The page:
Puerto Ricans Examine Political Status Of The Island

SAN JUAN (AP) — Hundreds of Puerto Ricans packed a convention center Saturday where federal lawmakers were holding a public hearing to decide the future political status of the island, which is struggling to recover from hurricanes, earthquakes and a deep economic crisis.

One by one, dozens of people, from politicians to retirees and young people, took to the microphone to speak out against the current territorial status of the island, which recognizes its inhabitants as United States citizens but does not allow them to participate. in presidential elections, they are denied certain federal benefits and are allowed only one representative in the US Congress with limited voting power.

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The hearing comes two weeks after a group of Democratic members of the House of Representatives proposed, including the House Majority Leader and a Republican, what would be the first binding referendum that would offer voters in Puerto Rico three options: Statehood, independence or independence with free association, whose conditions would be defined after negotiations.

Congress would have to accept Puerto Rico as America’s 51st state if voters so decide, but the proposal is not expected to survive in the Senate, where Republicans have long opposed statehood.

“Everyone, including the congressmen themselves, knows that the chances of this becoming law are minimal and perhaps none, but it is still important,” former Puerto Rico Governor Aníbal Acevedo Vilá told The Associated Press.

An hour into the hearing, a small group of people, including a pro-independence former gubernatorial candidate, burst into the room, pointed fingers at the panel of US lawmakers and shouted “120 years of colonialism.” .

Most of the audience booed the group and shouted for them to leave as lawmakers called for calm.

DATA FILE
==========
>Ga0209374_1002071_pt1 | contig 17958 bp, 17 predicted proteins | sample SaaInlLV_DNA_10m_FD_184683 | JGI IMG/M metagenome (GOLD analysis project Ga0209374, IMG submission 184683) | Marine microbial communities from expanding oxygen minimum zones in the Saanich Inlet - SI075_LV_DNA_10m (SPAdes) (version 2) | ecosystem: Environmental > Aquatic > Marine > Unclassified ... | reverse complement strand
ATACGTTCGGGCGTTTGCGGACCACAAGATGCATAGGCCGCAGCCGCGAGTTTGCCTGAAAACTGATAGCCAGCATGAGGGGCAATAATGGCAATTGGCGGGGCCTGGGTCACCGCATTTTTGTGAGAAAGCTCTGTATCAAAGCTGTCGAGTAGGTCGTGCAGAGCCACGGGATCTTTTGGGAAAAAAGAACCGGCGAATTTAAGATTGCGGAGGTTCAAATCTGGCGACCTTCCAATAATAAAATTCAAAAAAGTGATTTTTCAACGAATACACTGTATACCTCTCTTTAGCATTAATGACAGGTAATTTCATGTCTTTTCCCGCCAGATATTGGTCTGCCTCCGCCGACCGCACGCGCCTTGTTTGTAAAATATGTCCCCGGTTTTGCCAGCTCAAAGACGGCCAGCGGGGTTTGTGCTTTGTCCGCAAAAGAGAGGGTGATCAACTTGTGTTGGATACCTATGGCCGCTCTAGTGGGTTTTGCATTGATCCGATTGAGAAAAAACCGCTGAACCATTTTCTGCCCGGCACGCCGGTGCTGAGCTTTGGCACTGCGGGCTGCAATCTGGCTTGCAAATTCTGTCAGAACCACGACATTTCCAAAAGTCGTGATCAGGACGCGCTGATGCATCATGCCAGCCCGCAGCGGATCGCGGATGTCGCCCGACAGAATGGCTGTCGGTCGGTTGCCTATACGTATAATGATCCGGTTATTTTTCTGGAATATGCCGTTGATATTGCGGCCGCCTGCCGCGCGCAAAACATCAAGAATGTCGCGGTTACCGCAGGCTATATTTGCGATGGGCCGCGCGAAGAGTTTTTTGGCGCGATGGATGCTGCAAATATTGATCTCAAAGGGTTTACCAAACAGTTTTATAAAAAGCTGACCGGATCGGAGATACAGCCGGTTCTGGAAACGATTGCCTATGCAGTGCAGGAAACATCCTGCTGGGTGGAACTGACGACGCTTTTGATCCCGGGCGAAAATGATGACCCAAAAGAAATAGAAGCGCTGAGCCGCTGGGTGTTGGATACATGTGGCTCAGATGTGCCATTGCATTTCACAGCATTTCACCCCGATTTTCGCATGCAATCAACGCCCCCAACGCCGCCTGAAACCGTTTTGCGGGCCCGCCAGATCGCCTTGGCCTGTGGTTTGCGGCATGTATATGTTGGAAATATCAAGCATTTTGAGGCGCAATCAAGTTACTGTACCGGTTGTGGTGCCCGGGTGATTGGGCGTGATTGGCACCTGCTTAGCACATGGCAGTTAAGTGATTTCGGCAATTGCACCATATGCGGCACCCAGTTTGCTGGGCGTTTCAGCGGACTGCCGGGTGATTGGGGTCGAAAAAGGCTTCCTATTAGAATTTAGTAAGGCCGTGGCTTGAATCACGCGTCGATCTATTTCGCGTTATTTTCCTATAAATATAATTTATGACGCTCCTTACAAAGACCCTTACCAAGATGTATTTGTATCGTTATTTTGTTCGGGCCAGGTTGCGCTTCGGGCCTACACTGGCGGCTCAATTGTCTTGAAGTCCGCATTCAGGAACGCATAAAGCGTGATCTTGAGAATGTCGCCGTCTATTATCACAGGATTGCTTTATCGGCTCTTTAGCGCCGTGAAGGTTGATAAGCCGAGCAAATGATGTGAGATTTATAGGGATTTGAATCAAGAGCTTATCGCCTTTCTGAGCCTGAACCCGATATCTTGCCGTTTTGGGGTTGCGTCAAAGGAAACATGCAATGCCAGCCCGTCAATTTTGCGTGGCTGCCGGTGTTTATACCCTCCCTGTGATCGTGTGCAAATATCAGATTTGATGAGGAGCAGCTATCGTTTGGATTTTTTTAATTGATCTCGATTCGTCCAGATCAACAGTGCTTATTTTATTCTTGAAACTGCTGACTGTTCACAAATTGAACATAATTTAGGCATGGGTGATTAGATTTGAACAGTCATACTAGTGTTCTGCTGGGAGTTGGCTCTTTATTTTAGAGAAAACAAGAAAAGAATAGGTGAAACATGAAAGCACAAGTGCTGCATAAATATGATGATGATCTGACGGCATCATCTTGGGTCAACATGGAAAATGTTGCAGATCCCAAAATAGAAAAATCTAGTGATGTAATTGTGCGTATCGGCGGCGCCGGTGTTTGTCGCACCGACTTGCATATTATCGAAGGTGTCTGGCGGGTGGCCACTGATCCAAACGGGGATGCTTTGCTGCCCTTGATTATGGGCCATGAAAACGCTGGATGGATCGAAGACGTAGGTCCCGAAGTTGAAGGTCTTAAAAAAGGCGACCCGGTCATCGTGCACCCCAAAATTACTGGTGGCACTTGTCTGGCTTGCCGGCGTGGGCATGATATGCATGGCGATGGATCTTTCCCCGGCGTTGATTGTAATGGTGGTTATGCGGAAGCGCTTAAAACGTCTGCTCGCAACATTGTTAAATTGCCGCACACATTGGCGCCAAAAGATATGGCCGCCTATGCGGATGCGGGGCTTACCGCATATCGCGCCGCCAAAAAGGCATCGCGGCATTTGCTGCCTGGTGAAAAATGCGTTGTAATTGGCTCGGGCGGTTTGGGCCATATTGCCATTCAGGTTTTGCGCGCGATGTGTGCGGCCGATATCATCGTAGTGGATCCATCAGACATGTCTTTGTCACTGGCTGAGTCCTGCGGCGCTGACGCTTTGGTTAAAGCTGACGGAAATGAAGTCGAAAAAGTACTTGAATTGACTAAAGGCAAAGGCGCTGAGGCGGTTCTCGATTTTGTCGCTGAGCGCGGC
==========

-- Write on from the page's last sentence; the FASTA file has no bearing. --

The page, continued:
“Democracy is not beautiful all the time, but it is necessary,” said Rep. Raul Grijalva of Arizona, chairman of the House Natural Resources Committee, which oversees affairs in US territories.

The proposal for a binding plebiscite, a measure that has not yet been brought before the commission, has frustrated some on the island, which has already held seven unilateral, non-binding referendums on its political status, without an overwhelming majority emerging. The previous consultation was held in November 2020: 53% of the votes were in favor of statehood and 47 against, but it had a participation of just over half of the registered voters.

Saturday’s hearing takes place amid continued discontent with Puerto Rico’s current political status, and the US Supreme Court further angered many in April by upholding differential treatment of Puerto Rican residents. In an 8-1 vote, the court ruled that denying Puerto Ricans access to the Supplemental Security Income (SSI) program, which benefits blind, disabled and elderly Americans, does not constitute unconstitutional discrimination. against them.

As a result, many of those who spoke at Saturday’s public hearing welcomed the proposed binding plebiscite.

“We finally see the light at the end of the tunnel,” said Víctor Pérez, a US military veteran who lamented the current political status. “Even after all our service and sacrifice, we come home and are denied full voting rights and equality… We cannot vote for our president, our commander in chief, (but) we are sent to war.”

Grijalva stressed that the testimony presented Saturday will help him and other lawmakers review the proposed measure, which he said is a form of amendment. He added that he expects it to reach the full House of Representatives in August. If approved, it will take place on November 5, 2023.

Acevedo, the former governor, said he has not given up hope despite numerous attempts over the decades to change the political status of Puerto Rico, which became a US territory in 1898 after the Spanish-American War.

“Resolving this problem, which has been going on for more than 120 years, has to happen at some point,” he said. “When are the conditions going to be given? Well, it’s unpredictable.”

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